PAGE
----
Treatments with an estimated cost of up to £10,000 per QALY (quality adjusted life year) - well within NICE's cost-effectiveness limit - will now be dealt with quicker under a ‘lighter touch’ process.
NICE currently considers drugs that cost up to £20,000 to £30,000 as within the acceptable cost-effectiveness range. But the fast-track system will see the institute publish final guidance on 'exceptional value' treatments immediately after they receive their license.
They will therefore receive funding from NHS England within 30 days of NICE’s recommendation, rather than the current 90.
A new ‘budget impact threshold’ of £20m per year has also been proposed to ‘better manage the introduction of treatments that are deemed cost-effective, but have a very high cost’.
This threshold will enable NHS England to try to negotiate ‘commercial agreements’ with drug companies to manage overall costs. Rules requiring NHS organisations to introduce treatments backed by NICE within 90 days could also be relaxed in these cases.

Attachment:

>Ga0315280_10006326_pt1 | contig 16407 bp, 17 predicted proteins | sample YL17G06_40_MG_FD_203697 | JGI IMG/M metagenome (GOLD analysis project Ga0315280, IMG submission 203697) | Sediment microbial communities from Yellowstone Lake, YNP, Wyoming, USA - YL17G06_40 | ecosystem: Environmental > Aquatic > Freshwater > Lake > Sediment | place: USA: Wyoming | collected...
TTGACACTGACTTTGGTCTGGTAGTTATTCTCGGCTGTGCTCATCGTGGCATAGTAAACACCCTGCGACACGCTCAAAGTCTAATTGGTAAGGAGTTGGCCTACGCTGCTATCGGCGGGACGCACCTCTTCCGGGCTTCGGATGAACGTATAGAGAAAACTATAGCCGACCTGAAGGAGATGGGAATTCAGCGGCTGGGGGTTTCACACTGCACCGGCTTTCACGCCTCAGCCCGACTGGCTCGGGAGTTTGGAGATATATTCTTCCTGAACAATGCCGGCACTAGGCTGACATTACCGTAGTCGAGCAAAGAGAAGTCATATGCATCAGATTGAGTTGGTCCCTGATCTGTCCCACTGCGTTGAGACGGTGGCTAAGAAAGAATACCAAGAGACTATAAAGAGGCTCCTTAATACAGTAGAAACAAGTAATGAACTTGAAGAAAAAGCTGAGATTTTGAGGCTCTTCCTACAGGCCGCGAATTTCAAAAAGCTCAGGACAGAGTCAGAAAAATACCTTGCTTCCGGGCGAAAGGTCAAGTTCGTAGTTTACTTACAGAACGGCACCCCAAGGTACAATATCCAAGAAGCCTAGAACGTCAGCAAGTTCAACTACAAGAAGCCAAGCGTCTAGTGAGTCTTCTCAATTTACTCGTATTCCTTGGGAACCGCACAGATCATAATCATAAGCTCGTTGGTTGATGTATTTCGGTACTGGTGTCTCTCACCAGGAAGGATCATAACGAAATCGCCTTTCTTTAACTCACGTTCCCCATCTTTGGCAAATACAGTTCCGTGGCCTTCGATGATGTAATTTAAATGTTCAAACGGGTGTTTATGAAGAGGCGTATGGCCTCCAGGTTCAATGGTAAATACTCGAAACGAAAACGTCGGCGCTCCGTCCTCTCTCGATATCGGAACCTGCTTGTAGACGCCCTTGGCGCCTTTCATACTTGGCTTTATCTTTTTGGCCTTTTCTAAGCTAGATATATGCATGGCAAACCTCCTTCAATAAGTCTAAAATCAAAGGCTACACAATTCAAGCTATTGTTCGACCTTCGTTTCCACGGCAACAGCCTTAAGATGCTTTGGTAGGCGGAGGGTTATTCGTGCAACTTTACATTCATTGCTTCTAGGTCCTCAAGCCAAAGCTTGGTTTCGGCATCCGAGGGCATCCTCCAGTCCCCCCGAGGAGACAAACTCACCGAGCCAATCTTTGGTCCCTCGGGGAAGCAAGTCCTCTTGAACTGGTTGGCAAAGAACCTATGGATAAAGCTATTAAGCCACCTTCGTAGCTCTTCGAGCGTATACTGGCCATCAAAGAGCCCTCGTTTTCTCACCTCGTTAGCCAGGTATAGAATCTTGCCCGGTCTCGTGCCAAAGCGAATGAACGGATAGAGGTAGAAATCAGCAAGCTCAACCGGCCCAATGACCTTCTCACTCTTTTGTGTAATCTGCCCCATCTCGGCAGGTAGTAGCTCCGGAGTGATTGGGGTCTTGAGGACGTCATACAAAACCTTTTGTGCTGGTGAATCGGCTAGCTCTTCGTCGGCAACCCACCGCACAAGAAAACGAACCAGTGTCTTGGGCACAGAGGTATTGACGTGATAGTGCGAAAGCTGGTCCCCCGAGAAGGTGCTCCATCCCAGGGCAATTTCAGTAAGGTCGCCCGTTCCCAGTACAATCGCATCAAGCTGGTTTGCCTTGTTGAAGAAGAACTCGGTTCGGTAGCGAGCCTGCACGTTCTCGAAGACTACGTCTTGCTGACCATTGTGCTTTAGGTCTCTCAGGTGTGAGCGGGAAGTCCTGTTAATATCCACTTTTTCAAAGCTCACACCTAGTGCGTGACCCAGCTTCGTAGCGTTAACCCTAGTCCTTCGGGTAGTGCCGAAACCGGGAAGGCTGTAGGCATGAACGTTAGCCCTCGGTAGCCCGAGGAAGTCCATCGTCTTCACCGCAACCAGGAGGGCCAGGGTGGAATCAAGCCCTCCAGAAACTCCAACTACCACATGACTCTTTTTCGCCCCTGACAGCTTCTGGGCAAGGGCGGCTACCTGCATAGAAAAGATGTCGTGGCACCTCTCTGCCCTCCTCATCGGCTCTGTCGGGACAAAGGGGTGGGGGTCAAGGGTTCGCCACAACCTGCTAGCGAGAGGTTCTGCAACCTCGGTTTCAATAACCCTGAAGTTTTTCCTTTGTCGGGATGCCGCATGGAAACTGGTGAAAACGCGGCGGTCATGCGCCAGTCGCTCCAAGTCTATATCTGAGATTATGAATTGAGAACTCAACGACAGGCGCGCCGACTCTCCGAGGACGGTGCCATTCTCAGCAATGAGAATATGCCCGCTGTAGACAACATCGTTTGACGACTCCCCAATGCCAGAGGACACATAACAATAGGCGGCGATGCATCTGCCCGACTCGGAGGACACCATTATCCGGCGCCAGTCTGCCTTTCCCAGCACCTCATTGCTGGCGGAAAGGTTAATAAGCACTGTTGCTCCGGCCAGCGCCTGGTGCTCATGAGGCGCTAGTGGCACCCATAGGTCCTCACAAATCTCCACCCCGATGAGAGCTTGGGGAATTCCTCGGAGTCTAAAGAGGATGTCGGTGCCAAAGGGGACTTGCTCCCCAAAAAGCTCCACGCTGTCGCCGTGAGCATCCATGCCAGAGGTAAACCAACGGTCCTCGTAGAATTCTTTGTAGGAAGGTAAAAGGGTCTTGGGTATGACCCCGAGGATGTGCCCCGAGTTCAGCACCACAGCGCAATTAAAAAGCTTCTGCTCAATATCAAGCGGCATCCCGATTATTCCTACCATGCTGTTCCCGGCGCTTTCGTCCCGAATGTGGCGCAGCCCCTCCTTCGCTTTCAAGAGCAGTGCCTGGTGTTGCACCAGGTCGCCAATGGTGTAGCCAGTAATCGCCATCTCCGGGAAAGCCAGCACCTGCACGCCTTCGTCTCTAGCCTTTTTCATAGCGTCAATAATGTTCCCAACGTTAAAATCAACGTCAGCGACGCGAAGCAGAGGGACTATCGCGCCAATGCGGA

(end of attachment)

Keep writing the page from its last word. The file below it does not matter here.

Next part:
Sir Andrew Dillon, NICE chief executive, said: ‘We want to be more agile and flexible in the way we make decisions about new drugs, medical devices and diagnostics, so that patients can get access to them more quickly and the NHS can manage its resources fairly and efficiently. NICE and NHS England have worked together to develop these proposals.
‘The pace and scale of innovation in the NHS require NICE and NHS England to collaborate closely to ensure patients are benefiting from faster access to the most cost effective treatments.
‘By further streamlining our processes we will ensure treatments that clearly offer exceptional value for money will be available to the patients who need them faster than ever before.
‘NICE and NHS England believe these proposals represent a fair approach to the significant challenge of providing faster access to innovative, cost effective treatments alongside the need to safeguard future financial sustainability. I would urge anyone with an interest in these issues to let us have their views before the consultation closes on 13 January 2017.’
Dr Jonathan Fielden, NHS England’s director of specialised commissioning and deputy national medical director, said: ‘Our proposals also provide clarity, for the first time, that the NHS is prepared to pay far more for effective highly specialised treatments appraised by NICE.
‘These treatments, for patients with very rare conditions, will now qualify for automatic funding at a level that is five times higher than NICE's current limit. On top of this there will also be the added flexibility to negotiate with drug companies on those technologies which are cost effective but have a heftier price tag.’